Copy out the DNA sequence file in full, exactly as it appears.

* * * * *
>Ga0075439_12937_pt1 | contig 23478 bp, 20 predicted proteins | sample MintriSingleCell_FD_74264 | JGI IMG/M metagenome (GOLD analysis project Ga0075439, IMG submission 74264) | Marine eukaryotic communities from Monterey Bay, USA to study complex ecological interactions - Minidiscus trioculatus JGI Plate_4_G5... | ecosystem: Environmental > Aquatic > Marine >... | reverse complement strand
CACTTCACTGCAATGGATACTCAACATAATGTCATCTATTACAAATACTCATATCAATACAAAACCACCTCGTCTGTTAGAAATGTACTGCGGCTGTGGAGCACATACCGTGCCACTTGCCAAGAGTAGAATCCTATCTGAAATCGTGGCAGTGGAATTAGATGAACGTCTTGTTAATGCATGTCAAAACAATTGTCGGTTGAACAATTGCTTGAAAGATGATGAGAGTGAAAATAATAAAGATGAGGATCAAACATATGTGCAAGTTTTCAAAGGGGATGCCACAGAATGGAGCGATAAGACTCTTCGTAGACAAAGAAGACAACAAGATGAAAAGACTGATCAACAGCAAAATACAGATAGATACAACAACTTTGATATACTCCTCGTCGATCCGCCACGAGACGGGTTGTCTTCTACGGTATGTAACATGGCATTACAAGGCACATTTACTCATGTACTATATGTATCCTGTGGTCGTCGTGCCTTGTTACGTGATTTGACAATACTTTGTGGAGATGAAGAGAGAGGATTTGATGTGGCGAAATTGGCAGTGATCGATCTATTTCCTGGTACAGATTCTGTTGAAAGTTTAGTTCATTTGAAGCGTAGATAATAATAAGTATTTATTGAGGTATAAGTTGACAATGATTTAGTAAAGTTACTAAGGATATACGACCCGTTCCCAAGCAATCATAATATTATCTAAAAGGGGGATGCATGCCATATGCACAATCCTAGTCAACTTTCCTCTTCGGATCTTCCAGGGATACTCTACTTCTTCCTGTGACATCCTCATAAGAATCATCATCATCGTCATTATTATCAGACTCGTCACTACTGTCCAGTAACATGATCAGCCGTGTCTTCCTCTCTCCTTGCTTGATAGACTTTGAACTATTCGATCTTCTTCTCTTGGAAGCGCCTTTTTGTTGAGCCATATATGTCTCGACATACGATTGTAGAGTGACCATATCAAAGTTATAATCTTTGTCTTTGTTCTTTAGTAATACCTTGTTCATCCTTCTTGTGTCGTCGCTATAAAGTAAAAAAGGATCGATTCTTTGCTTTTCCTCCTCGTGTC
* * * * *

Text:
>Ga0075439_12937_pt1 | contig 23478 bp, 20 predicted proteins | sample MintriSingleCell_FD_74264 | JGI IMG/M metagenome (GOLD analysis project Ga0075439, IMG submission 74264) | Marine eukaryotic communities from Monterey Bay, USA to study complex ecological interactions - Minidiscus trioculatus JGI Plate_4_G5... | ecosystem: Environmental > Aquatic > Marine >... | reverse complement strand
CACTTCACTGCAATGGATACTCAACATAATGTCATCTATTACAAATACTCATATCAATACAAAACCACCTCGTCTGTTAGAAATGTACTGCGGCTGTGGAGCACATACCGTGCCACTTGCCAAGAGTAGAATCCTATCTGAAATCGTGGCAGTGGAATTAGATGAACGTCTTGTTAATGCATGTCAAAACAATTGTCGGTTGAACAATTGCTTGAAAGATGATGAGAGTGAAAATAATAAAGATGAGGATCAAACATATGTGCAAGTTTTCAAAGGGGATGCCACAGAATGGAGCGATAAGACTCTTCGTAGACAAAGAAGACAACAAGATGAAAAGACTGATCAACAGCAAAATACAGATAGATACAACAACTTTGATATACTCCTCGTCGATCCGCCACGAGACGGGTTGTCTTCTACGGTATGTAACATGGCATTACAAGGCACATTTACTCATGTACTATATGTATCCTGTGGTCGTCGTGCCTTGTTACGTGATTTGACAATACTTTGTGGAGATGAAGAGAGAGGATTTGATGTGGCGAAATTGGCAGTGATCGATCTATTTCCTGGTACAGATTCTGTTGAAAGTTTAGTTCATTTGAAGCGTAGATAATAATAAGTATTTATTGAGGTATAAGTTGACAATGATTTAGTAAAGTTACTAAGGATATACGACCCGTTCCCAAGCAATCATAATATTATCTAAAAGGGGGATGCATGCCATATGCACAATCCTAGTCAACTTTCCTCTTCGGATCTTCCAGGGATACTCTACTTCTTCCTGTGACATCCTCATAAGAATCATCATCATCGTCATTATTATCAGACTCGTCACTACTGTCCAGTAACATGATCAGCCGTGTCTTCCTCTCTCCTTGCTTGATAGACTTTGAACTATTCGATCTTCTTCTCTTGGAAGCGCCTTTTTGTTGAGCCATATATGTCTCGACATACGATTGTAGAGTGACCATATCAAAGTTATAATCTTTGTCTTTGTTCTTTAGTAATACCTTGTTCATCCTTCTTGTGTCGTCGCTATAAAGTAAAAAAGGATCGATTCTTTGCTTTTCCTCCTCGTGTC